If the athlete is experiencing neck pain, neurological complaints, paralysis, weakness, or if the athlete is not fully alert and oriented, initiate spinal precautions and call for emergency medical services to transfer the patient to a medical center. In a patient that you are preparing to evacuate to a medical center, assess airway and breathing and perform a cursory neurological exam—but do not attempt to move them.

Figure 3. Red flag signs and symptoms in an athlete who experienced a head injury and has regained consciousness include neck pain, neurological complaints, paralysis or weakness, and lacking alertness and orientation.

An athlete who has fully awakened from unconsciousness and is experiencing no signs and symptoms still needs to be removed from the athletic competition. They have a concussion and will not be able to return to competition until they are fully recovered. They should undergo a medical evaluation, but need not be emergently evacuated if they are medically and neurologically stable.

How to assess and treat an athlete who sustained a head trauma without losing consciousness

If an athlete experienced a head trauma but was not knocked unconscious and appears well, assess for neurological signs and symptoms. If the patient has any signs or symptoms of neurological dysfunction such as headache, dizziness, nausea, difficulty processing, fuzziness of thought, imbalance, lack of coordination, or photophobia, they have a concussion and should not return to play. Persistent signs or symptoms should be evaluated at a medical facility.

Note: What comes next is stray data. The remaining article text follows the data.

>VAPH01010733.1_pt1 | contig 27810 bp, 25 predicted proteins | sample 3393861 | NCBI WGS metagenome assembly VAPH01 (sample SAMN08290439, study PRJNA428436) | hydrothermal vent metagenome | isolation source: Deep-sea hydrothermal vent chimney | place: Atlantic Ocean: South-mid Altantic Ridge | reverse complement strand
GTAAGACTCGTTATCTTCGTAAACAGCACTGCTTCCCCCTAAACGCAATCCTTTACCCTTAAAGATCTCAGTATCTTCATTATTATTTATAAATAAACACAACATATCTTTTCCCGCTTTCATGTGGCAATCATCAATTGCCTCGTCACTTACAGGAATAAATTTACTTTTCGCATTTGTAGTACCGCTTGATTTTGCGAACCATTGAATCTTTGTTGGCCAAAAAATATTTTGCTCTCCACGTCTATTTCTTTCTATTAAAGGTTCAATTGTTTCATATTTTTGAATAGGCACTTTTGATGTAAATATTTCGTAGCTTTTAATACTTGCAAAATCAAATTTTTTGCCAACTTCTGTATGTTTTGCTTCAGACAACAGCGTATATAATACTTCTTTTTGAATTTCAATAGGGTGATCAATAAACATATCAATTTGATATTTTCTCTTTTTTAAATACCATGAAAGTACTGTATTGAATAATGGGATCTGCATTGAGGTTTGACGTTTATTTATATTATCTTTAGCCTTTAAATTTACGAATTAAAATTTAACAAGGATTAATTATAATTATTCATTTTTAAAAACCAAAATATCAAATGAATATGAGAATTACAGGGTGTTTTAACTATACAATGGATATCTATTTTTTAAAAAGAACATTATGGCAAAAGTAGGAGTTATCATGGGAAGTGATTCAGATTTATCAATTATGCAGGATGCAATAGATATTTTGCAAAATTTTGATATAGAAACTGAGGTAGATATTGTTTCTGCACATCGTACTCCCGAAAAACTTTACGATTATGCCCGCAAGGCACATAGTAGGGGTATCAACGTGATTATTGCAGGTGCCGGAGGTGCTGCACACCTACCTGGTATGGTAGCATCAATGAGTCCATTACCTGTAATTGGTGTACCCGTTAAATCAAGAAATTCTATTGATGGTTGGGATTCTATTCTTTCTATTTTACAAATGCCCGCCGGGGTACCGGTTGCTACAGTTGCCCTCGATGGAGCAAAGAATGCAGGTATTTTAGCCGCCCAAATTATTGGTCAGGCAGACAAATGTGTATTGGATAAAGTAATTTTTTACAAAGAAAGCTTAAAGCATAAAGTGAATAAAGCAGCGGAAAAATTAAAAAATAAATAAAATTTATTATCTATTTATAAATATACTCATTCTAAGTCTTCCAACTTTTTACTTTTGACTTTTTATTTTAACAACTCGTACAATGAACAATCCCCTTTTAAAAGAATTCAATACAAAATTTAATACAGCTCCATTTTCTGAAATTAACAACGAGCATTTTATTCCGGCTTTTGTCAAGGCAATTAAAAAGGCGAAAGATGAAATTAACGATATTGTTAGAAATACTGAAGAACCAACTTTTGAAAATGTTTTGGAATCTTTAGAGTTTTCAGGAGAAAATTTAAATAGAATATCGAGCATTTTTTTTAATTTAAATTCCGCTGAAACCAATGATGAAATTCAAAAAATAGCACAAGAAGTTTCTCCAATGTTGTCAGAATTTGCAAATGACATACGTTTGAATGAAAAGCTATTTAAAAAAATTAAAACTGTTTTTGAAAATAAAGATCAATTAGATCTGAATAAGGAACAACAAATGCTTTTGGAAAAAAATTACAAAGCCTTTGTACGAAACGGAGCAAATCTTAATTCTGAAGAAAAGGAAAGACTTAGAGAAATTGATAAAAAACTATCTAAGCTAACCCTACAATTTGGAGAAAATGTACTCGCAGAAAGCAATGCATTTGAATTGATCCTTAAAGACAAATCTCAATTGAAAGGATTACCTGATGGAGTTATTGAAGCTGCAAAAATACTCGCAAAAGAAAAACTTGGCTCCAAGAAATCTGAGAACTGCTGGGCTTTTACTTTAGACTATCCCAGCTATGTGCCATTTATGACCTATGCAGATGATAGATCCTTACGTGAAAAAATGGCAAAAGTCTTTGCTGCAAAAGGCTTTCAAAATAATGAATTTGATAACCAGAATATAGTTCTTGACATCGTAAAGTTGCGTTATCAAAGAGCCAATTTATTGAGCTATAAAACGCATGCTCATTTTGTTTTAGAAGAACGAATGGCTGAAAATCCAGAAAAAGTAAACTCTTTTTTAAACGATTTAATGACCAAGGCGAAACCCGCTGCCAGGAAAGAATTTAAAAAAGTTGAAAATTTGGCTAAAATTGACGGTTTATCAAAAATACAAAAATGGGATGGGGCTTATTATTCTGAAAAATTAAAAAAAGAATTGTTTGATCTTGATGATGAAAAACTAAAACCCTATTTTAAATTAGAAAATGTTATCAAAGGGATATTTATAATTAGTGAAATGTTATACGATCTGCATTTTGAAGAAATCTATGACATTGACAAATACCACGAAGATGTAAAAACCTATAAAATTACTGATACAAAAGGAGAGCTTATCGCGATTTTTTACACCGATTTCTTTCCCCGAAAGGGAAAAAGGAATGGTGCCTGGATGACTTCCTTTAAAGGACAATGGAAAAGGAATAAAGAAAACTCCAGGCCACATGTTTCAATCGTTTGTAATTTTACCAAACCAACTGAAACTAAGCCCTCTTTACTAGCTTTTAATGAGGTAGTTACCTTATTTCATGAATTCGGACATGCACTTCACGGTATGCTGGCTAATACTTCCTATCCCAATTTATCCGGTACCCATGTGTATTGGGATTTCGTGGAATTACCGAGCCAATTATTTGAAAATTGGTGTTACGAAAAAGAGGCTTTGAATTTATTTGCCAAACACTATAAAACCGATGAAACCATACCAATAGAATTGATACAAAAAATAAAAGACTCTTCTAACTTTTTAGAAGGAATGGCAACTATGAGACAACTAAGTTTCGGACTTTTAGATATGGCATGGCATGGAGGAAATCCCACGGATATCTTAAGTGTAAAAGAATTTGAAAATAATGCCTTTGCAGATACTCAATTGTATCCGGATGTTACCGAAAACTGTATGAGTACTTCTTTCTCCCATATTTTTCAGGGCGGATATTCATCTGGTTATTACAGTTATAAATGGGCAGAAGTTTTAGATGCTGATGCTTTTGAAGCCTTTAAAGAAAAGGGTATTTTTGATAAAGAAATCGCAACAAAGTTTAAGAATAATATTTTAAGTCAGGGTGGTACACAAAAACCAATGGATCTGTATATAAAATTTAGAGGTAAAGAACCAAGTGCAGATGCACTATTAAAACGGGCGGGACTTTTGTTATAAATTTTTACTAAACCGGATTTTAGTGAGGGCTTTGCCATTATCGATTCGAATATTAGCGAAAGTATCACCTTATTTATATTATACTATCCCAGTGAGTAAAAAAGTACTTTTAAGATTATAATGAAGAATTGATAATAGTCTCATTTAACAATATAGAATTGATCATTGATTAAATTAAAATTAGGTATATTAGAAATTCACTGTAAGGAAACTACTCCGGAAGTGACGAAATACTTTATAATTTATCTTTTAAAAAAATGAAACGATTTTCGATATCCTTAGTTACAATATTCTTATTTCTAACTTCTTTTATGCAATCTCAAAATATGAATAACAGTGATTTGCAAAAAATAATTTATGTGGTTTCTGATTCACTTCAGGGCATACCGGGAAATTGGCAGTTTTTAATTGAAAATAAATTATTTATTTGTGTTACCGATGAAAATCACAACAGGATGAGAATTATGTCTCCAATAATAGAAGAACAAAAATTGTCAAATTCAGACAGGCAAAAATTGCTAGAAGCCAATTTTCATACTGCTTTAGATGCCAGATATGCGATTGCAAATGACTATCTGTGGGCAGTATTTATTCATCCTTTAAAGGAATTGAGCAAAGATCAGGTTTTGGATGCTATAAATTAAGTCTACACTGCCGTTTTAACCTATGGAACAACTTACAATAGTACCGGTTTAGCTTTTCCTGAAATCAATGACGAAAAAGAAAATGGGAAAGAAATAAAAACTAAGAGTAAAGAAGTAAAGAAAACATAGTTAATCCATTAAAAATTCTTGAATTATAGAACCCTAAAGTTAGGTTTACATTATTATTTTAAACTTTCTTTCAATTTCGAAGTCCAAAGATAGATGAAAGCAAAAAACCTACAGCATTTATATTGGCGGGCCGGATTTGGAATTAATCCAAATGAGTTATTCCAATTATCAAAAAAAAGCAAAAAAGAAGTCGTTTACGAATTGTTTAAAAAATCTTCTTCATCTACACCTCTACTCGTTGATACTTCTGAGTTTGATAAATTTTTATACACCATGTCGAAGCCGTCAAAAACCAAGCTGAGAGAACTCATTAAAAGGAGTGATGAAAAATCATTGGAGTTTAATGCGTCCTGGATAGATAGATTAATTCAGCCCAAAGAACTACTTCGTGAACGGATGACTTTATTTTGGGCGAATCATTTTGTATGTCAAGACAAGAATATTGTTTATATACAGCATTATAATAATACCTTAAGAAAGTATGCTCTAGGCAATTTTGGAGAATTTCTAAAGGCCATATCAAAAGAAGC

Figure 4. Signs and symptoms of a concussion in a conscious head injury athlete include headache, dizziness, nausea, difficulty processing, fuzziness of thought, imbalance, lack of coordination, or photophobia.

Which athletes with head trauma can return to play?

To return to play at a sporting event (or practice after head trauma), an athlete must be free of all signs and symptoms and must be able to participate in vigorous exercise without any neurological signs or symptoms. Preferably, they should undergo a graded series of increasingly vigorous exercises and mock competitions before returning to a fully competitive situation.

Many authors recommend a formalized sideline concussion evaluation like the Concussion Vital Signs Sideline Assessment. These assessments look for subtle symptoms, cognitive difficulties, balance difficulties, and more. An athlete should be able to pass the assessment before returning to play and should be watched carefully for signs of developing difficulties.

That’s it for now. If you want to improve your understanding of key concepts in medicine and improve your clinical skills, make sure to register for a free trial account, which will give you access to free videos and downloads. We’ll help you make the right decisions for yourself and your patients.

Recommended readings

About the author

Gary R. Simonds, MD MHCDS FAANS
Gary is a professor at Virginia Tech Carilion School of Neuroscience and Virginia Tech Carilion School of Medicine.
Author Profile
ACCME accredited, UEMS accredited, Comenius EduMedia Siegel 2017, BMA Highly recommended